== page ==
Read on...

    When have a go means death - Life and Style - The Independent
    Last edited by private fraser; 18-04-2015 at 12:54.
    "Don't say I didnae warn ye !"

  6. #6
    SD Regular
    Join Date
    Dec 2008
    Location
    East Midlands M1/M69 Junction 21
    Posts
    5,387
    Necessity knows no law. So in my understanding if you have a legitimate instant need for self defence then, no matter that any weapon you have is unlawfully possessed it becomes, at that instant LaWFUL to possess and use. So it may be that is what was the basis of Mr Butler's appeal?

  7. #7
    a sword stick, like a bayonet is made to cause injury.
    its possible use as an aid to walking does not change this.
    Therefore it is always an offensive weapon.
    ie Illegal in a public place.

    Self defence is separate issue
    A person is entitled to use reasonable force to protect himself or others for whom he is responsible and his property.

    It would be for the jury to decide if the amount of force was reasonable.
    However the Police and crown prosecutors in the past seem to jump on
    anyone using self defence, or having a go.

    Society in this country is against carrying any sort of weapon.
    and doesn`t differentiate whether it is for intended for offence or defence.

    exceptions...National dress Skean dhus,.... morrismens balloon on a stick????

  8. #8
    Quote Originally Posted by enfieldspares View Post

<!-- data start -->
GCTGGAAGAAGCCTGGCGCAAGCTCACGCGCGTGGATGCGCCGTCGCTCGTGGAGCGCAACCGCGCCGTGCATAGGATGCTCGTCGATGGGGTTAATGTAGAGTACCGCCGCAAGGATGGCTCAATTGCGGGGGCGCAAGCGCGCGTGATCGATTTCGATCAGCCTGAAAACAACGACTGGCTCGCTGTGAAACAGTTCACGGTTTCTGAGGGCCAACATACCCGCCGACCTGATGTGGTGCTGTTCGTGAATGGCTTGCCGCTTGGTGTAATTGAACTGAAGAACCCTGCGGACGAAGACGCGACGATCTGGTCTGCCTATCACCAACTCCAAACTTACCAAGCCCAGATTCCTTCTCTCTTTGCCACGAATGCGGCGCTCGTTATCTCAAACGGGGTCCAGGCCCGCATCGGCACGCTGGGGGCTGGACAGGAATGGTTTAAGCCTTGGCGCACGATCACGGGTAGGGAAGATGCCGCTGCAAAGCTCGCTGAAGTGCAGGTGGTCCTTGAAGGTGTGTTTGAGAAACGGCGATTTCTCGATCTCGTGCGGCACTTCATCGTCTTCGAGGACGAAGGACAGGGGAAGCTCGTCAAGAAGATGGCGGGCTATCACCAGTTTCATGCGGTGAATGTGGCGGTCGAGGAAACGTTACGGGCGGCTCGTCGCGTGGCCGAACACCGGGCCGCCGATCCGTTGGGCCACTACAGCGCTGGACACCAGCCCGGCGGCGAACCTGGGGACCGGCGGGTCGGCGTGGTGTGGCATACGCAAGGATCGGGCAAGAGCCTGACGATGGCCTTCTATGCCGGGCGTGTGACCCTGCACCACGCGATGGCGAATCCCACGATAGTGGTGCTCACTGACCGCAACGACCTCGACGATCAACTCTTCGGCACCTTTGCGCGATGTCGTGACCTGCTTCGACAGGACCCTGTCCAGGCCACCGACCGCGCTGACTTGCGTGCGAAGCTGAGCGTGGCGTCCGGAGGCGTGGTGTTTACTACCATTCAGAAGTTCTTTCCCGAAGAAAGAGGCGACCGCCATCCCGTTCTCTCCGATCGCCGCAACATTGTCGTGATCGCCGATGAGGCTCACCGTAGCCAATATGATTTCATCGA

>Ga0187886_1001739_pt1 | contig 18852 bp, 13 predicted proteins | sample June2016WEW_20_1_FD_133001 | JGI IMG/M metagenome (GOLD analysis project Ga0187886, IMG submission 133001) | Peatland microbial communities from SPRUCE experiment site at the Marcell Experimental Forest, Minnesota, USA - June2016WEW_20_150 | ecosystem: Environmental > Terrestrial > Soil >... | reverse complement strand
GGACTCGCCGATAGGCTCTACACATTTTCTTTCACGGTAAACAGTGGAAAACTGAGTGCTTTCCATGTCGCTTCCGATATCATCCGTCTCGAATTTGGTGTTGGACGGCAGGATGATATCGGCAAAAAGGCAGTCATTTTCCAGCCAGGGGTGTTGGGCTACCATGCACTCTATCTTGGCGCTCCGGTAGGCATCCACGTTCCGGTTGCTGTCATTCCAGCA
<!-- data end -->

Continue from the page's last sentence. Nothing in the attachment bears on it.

Necessity knows no law. So in my understanding if you have a legitimate instant need for self defence then, no matter that any weapon you have is unlawfully possessed it becomes, at that instant LaWFUL to possess and use. So it may be that is what was the basis of Mr Butler's appeal?
    Not sure necessity comes in to it?

    My understanding is that you can only respond/defend with an "appropriate" level of force?
    In any event this is most likely to be examined in a court of law?

  9. #9
    The Butler and Careers cases were both decided in courts of law. They seem to have handled each case very differently though.
    I don't know the case details but its hard to see the justification in the way Mr Careera was treated. It seems that even in extremis,taking the law into your own hands is a heinous crime in itself in this country.
    It's the difference between being a citizen as in some countries and a subject as in this one.
    "Don't say I didnae warn ye !"

  10. #10
    Quote Originally Posted by old man View Post
    Not sure necessity comes in to it?

    My understanding is that you can only respond/defend with an "appropriate" level of force?
    In any event this is most likely to be examined in a court of law?
    Article 2 of the ECHR specifies reasonable force (as does British law, same as appropriate) however in court this is generally interpreted as the minimum necessary.

    From an initial police response perspective it is often necessary to arrest both parties in order to fully investigate and secure all available evidence before a charging descision is made by the CPS. Once all evidence has been gathered it is beyond the police and in the hands of the CPS and justice department to decide if someone should be charged and any subsequent court proceedings.

Similar Threads

  1. New Police Weapon
    By THE STALKER in forum Jokes & Funnies
    Replies: 7
    Last Post: 21-06-2013, 17:10
  2. new weapon cleaning kit
    By widows son in forum Deer Stalking General
    Replies: 18
    Last Post: 11-03-2012, 17:32
  3. Defensive deer
    By Dakaras in forum Videos
    Replies: 0
    Last Post: 21-02-2011, 21:23
  4. Offensive weapon conviction
    By armo. in forum Deer Stalking General
    Replies: 22
    Last Post: 18-04-2010, 10:57
  5. Offensive
    By matt458 in forum Jokes & Funnies
    Replies: 19
    Last Post: 09-04-2010, 15:10

Posting Permissions

  • You may not post new threads
  • You may not post replies
  • You may not post attachments
  • You may not edit your posts
  •